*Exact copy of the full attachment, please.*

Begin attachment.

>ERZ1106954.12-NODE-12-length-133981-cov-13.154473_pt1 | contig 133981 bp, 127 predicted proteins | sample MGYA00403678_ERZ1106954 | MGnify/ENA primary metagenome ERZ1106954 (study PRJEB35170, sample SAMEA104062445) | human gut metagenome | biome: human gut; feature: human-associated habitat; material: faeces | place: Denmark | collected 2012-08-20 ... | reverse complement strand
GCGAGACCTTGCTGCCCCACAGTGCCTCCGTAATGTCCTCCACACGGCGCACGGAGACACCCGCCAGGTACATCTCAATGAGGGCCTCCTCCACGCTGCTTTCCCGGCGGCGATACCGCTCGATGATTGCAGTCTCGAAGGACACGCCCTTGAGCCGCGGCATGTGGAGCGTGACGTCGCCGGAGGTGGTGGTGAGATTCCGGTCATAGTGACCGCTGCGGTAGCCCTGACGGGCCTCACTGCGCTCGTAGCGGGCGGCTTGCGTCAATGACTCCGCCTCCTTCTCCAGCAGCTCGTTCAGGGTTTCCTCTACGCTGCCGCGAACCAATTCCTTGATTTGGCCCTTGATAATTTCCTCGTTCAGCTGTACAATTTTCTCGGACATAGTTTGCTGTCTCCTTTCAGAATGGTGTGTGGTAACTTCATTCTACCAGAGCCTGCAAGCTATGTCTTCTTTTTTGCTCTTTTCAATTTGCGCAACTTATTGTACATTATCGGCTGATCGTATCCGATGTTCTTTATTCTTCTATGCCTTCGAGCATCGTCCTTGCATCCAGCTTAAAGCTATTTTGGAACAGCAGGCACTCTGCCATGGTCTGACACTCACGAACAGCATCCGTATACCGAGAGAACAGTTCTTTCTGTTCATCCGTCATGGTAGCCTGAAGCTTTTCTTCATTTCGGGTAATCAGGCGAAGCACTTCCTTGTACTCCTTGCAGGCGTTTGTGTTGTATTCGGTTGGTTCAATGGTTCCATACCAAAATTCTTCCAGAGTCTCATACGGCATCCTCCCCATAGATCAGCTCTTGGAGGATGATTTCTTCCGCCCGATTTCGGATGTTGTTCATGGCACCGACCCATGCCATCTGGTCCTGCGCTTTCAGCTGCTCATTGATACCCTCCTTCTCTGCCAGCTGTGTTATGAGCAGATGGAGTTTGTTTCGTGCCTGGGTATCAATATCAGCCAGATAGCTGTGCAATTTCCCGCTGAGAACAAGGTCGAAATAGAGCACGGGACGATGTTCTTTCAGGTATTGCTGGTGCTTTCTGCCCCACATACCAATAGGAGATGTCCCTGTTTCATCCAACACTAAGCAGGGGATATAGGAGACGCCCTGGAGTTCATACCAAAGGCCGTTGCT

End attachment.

>ERZ1106954.12-NODE-12-length-133981-cov-13.154473_pt1 | contig 133981 bp, 127 predicted proteins | sample MGYA00403678_ERZ1106954 | MGnify/ENA primary metagenome ERZ1106954 (study PRJEB35170, sample SAMEA104062445) | human gut metagenome | biome: human gut; feature: human-associated habitat; material: faeces | place: Denmark | collected 2012-08-20 ... | reverse complement strand
GCGAGACCTTGCTGCCCCACAGTGCCTCCGTAATGTCCTCCACACGGCGCACGGAGACACCCGCCAGGTACATCTCAATGAGGGCCTCCTCCACGCTGCTTTCCCGGCGGCGATACCGCTCGATGATTGCAGTCTCGAAGGACACGCCCTTGAGCCGCGGCATGTGGAGCGTGACGTCGCCGGAGGTGGTGGTGAGATTCCGGTCATAGTGACCGCTGCGGTAGCCCTGACGGGCCTCACTGCGCTCGTAGCGGGCGGCTTGCGTCAATGACTCCGCCTCCTTCTCCAGCAGCTCGTTCAGGGTTTCCTCTACGCTGCCGCGAACCAATTCCTTGATTTGGCCCTTGATAATTTCCTCGTTCAGCTGTACAATTTTCTCGGACATAGTTTGCTGTCTCCTTTCAGAATGGTGTGTGGTAACTTCATTCTACCAGAGCCTGCAAGCTATGTCTTCTTTTTTGCTCTTTTCAATTTGCGCAACTTATTGTACATTATCGGCTGATCGTATCCGATGTTCTTTATTCTTCTATGCCTTCGAGCATCGTCCTTGCATCCAGCTTAAAGCTATTTTGGAACAGCAGGCACTCTGCCATGGTCTGACACTCACGAACAGCATCCGTATACCGAGAGAACAGTTCTTTCTGTTCATCCGTCATGGTAGCCTGAAGCTTTTCTTCATTTCGGGTAATCAGGCGAAGCACTTCCTTGTACTCCTTGCAGGCGTTTGTGTTGTATTCGGTTGGTTCAATGGTTCCATACCAAAATTCTTCCAGAGTCTCATACGGCATCCTCCCCATAGATCAGCTCTTGGAGGATGATTTCTTCCGCCCGATTTCGGATGTTGTTCATGGCACCGACCCATGCCATCTGGTCCTGCGCTTTCAGCTGCTCATTGATACCCTCCTTCTCTGCCAGCTGTGTTATGAGCAGATGGAGTTTGTTTCGTGCCTGGGTATCAATATCAGCCAGATAGCTGTGCAATTTCCCGCTGAGAACAAGGTCGAAATAGAGCACGGGACGATGTTCTTTCAGGTATTGCTGGTGCTTTCTGCCCCACATACCAATAGGAGATGTCCCTGTTTCATCCAACACTAAGCAGGGGATATAGGAGACGCCCTGGAGTTCATACCAAAGGCCGTTGCT